I’ve been trying to get some friends together to go to this University of Chicago Folk Festival that happens every year. Now I’m priveleged in that I have a lot of friends who love folk music. They listen to it. They perform it. We sit around and write songs. But somehow, this one weekend is a black hole on the calendar. This morning I felt like I was inviting my friends to a root canal. Several of them had suggestions for me—of other people to invite. Here’s how one conversation went:
Q. Do you want to go?
A. No, I don’t go anywhere on those days.
Q. But it’s an explosion of goodness!
A. Me and goodness have an understanding. . . . and it don’t involve explosions.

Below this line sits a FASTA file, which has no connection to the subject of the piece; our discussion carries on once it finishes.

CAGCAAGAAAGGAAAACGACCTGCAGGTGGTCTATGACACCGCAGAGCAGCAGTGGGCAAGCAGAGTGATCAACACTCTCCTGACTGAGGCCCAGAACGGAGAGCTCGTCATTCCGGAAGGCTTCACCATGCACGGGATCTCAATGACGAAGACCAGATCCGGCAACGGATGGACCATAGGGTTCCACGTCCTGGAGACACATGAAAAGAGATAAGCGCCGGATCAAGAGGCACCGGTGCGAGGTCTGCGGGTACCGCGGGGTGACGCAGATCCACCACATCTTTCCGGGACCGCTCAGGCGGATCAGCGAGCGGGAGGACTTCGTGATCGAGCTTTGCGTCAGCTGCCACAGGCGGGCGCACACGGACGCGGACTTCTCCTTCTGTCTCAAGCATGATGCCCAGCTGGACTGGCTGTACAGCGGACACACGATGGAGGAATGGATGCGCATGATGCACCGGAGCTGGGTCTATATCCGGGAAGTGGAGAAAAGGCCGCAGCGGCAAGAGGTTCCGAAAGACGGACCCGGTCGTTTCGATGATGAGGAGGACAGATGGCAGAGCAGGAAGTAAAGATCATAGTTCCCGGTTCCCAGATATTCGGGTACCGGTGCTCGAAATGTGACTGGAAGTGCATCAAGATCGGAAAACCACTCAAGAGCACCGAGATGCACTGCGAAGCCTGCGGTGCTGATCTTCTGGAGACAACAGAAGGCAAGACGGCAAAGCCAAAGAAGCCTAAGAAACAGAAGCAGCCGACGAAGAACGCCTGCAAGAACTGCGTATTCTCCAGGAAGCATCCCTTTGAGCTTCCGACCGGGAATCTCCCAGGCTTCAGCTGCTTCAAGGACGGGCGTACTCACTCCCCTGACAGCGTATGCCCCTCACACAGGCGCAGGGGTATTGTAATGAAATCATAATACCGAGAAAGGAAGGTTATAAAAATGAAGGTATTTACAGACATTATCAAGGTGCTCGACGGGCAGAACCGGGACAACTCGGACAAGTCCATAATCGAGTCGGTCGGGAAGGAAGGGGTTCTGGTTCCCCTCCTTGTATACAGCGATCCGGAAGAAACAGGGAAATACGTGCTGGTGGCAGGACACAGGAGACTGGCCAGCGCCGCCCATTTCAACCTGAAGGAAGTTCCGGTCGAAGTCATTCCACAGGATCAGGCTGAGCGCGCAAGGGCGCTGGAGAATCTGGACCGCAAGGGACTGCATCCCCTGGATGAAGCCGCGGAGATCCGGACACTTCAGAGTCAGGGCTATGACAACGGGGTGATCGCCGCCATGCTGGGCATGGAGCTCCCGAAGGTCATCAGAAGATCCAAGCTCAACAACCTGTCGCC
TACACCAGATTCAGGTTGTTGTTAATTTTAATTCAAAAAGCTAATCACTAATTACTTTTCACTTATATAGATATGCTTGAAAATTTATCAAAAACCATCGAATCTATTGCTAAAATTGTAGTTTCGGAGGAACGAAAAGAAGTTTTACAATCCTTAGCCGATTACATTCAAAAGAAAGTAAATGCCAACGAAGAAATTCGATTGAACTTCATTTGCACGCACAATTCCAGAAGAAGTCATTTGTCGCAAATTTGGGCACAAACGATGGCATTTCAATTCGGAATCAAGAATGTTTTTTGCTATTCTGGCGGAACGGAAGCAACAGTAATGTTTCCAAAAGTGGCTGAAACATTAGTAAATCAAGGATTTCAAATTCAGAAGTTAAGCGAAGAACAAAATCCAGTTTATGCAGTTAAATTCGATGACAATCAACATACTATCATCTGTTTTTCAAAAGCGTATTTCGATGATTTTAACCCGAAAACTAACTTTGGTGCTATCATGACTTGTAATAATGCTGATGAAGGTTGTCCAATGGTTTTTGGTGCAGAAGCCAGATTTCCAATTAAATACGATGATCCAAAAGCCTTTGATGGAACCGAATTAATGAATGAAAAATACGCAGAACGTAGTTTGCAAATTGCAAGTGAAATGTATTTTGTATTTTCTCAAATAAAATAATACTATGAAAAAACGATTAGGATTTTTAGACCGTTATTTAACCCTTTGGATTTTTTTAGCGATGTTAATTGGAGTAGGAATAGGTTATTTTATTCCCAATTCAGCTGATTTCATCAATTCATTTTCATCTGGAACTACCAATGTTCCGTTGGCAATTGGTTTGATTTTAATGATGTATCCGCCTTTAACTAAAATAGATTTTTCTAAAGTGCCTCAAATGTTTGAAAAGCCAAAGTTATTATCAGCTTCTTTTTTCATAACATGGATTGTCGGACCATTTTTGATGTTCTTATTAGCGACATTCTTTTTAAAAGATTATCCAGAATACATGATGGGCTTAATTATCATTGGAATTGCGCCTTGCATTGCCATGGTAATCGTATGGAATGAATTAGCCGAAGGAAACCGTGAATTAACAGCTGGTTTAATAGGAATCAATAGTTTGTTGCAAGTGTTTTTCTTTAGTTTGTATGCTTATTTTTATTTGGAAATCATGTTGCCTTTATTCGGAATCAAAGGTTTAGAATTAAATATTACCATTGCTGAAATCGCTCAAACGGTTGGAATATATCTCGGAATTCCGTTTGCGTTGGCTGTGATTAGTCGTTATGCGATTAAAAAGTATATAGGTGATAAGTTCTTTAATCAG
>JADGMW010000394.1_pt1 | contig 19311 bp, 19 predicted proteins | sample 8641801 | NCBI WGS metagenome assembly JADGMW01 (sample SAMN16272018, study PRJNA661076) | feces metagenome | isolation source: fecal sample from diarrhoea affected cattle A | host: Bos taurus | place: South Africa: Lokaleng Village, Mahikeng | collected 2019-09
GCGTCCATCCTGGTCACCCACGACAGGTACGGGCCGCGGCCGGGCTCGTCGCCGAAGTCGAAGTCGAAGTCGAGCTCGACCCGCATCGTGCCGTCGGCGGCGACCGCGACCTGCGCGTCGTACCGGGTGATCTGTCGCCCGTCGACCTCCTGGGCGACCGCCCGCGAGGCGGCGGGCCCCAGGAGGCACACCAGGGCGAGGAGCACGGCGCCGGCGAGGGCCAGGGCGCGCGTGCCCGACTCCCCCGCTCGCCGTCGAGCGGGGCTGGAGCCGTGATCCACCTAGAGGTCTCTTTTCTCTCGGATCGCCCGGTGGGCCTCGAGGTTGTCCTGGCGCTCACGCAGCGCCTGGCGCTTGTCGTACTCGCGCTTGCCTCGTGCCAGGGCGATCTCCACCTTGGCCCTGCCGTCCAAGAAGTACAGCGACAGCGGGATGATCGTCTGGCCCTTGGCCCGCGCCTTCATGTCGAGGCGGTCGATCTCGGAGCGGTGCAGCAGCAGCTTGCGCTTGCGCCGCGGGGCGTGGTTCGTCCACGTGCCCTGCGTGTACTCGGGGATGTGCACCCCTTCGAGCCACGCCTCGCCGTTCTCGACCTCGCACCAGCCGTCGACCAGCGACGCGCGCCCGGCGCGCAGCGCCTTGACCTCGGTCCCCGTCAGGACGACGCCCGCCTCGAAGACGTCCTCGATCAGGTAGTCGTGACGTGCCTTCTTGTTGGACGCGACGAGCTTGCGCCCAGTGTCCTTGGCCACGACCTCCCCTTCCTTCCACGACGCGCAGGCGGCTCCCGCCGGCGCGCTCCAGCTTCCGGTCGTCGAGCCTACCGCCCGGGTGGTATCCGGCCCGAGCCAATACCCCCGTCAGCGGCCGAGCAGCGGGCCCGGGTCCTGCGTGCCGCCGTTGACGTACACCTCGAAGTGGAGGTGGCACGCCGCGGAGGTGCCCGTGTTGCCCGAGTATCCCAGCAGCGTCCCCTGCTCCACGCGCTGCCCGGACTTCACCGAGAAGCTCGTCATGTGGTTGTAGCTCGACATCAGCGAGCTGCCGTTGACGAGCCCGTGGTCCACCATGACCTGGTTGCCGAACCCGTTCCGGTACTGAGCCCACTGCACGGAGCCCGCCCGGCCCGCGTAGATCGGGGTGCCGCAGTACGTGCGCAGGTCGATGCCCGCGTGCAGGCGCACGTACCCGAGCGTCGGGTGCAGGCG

I notice that, with my friends, they’re finicky about their music. They like to talk about it and share it, but they also like to think it’s something personal. Folk music lets us expand into new vistas and we’re not quite sure others will understand. Bringing someone else along for the journey may be fun, or they may prove to be annoying. “Folk” means so many different things, and maybe because it belongs to anybody, being a part of it involves the kind of sharing that gets uncomfortable. “What if these people are a bunch of weirdos? What if they think I’m a weirdo?”